Throughout the semester, the same comment has been left on my poems: “more showing, less telling.” Even when I thought I had accomplished just that, my images were still not strong. This assignment however provided me with two exercises that I intend to utilize in my work. Based on Jamaal May’s poem “There Are Birds Here,” the use of a a refrain kept a consistent image that was developed though out the poem. In addition, Sylvia Path’s poem demonstrates the power of non-human metaphors. By following the approaches taken by these poets, I hope to have poems with vivid imagery that show more than they
In A Ritual to Read to Each Other, William Stafford speaks about a different kind of love than in Shakespeare’s sonnet. The love Stafford describes isn’t romantic, rather it is built on the fragile communication we have with the people around us. Stafford emphasizes the love of humanity, and begins his poem by pointing out how desperately bereft we are of this kind of empathy today. In the second stanza Stafford talks about the emptiness that exists between us. According to the poem we’ve become
The subjectivity found in this article is based on the word choice of the author, or in other words, their connotation. The author chooses whether or not to include specific word choice to impact the reader positively or negatively. An example of connotation in this article is in paragraph one, where the sentence states, “These racist Nazi laws were among the first of many that led to the Holocaust, the mass killing, and imprisonment of Jews in Europe during World War II.” This is an example of the author using the connotation to impact the reader in a negative way. The author uses words such as racist, mass killing, and imprisonment to influence the reader negatively. The words have an impactful meaning, which the author did on purpose to make the readers pitiful towards the Jews, and the author chose these specific words in order to give an idea of how horrific the Holocaust was.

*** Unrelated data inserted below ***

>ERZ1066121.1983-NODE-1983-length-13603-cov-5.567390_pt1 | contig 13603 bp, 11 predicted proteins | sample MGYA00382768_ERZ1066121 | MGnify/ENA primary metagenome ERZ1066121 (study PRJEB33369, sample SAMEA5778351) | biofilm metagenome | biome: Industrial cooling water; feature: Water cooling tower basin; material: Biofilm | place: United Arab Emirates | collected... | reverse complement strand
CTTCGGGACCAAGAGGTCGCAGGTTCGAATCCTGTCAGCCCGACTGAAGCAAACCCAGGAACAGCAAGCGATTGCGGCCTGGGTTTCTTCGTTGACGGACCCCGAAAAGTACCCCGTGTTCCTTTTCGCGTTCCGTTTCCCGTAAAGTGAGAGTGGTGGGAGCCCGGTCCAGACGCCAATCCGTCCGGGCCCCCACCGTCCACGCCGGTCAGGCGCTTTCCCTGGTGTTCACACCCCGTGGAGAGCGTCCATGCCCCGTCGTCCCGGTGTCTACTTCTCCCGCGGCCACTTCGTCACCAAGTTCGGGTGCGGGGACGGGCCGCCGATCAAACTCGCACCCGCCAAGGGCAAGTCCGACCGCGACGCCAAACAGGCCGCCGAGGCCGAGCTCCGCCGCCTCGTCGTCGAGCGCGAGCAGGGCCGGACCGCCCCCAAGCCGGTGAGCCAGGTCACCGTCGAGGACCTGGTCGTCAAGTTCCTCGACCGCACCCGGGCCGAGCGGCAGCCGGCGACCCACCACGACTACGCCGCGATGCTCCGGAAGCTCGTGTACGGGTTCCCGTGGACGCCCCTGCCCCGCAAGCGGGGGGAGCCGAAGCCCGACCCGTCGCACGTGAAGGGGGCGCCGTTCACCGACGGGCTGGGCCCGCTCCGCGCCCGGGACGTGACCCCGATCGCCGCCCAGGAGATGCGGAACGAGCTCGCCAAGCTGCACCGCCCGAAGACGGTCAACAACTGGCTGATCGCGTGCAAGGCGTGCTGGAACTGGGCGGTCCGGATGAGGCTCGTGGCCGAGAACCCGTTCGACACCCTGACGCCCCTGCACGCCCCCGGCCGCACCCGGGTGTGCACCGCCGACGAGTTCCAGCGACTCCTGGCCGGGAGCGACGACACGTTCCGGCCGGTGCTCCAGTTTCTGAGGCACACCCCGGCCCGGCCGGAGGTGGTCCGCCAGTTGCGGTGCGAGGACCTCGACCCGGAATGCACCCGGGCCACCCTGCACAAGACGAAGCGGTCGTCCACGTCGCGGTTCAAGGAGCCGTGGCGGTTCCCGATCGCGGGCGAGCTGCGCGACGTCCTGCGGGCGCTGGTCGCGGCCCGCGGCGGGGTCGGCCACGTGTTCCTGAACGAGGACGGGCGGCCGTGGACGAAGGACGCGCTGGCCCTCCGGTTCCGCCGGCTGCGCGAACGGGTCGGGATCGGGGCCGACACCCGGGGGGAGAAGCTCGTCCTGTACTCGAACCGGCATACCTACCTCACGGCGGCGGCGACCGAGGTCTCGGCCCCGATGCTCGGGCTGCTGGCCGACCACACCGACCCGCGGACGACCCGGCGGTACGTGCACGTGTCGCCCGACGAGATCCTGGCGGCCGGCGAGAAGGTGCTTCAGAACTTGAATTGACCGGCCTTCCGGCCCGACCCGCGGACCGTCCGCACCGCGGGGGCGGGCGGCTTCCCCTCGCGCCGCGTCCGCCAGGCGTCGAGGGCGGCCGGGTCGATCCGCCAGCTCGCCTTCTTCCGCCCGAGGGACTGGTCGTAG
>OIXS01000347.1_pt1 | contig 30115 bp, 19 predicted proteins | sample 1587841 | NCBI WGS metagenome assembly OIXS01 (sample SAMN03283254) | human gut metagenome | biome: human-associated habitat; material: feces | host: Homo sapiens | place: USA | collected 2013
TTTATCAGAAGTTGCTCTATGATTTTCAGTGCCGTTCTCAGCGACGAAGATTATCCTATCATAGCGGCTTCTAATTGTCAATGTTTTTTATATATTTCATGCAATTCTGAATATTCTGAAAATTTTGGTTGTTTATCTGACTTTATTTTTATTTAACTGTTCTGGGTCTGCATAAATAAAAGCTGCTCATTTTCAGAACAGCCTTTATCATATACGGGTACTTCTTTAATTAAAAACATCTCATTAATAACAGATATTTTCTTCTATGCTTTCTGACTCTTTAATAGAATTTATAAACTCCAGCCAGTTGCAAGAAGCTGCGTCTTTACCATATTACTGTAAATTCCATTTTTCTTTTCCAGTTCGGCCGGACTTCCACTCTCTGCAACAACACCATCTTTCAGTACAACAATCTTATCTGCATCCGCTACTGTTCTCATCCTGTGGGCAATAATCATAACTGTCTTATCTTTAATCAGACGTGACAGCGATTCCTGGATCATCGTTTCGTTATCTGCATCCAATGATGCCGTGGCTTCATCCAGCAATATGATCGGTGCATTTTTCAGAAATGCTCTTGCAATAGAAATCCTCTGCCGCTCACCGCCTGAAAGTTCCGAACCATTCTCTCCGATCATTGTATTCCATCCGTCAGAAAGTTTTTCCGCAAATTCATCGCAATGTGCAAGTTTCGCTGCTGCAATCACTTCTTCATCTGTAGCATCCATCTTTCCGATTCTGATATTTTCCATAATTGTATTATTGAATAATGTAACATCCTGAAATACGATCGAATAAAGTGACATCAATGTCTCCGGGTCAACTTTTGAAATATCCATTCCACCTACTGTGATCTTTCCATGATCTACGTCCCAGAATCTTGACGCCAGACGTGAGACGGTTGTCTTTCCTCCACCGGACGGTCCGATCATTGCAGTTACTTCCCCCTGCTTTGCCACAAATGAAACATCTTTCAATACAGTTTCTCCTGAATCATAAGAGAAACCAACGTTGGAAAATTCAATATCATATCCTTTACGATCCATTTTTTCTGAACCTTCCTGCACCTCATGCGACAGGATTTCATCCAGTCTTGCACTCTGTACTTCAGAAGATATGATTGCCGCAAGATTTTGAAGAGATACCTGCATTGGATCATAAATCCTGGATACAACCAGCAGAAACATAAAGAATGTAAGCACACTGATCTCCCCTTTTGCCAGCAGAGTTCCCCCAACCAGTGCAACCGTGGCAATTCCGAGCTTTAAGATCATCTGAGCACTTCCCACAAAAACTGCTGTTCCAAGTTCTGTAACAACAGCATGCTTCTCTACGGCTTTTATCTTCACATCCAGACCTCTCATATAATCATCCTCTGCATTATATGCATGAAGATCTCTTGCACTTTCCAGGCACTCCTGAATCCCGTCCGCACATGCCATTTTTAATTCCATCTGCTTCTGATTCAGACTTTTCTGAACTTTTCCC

Miller also stated that “Spiegelman realized that everything is a representation.” In Maus II the plot is written as a story within a story, and it is not only about what occurred in the holocaust, but Art’s interpretation about writing his story about the holocaust. Spiegelman had a goal, to let the readers know that while writing his novel, there was no way he could fully show the audience the true essence of what took place back then. It was his attempt to try to represent the unrepresentable. Art describes his distress and guilt in writing Maus II. Pages 41-46 we see him wearing a mouse mask.
While he is talking about a dark and tragic topic, he uses words like “gentle” and “beautiful” as ways of making the reader know that even though she is gone, he is alright. He conveys multiple emotions through his writing; at many points he makes the reader feel dark and dreary, while in other places makes the reader feel at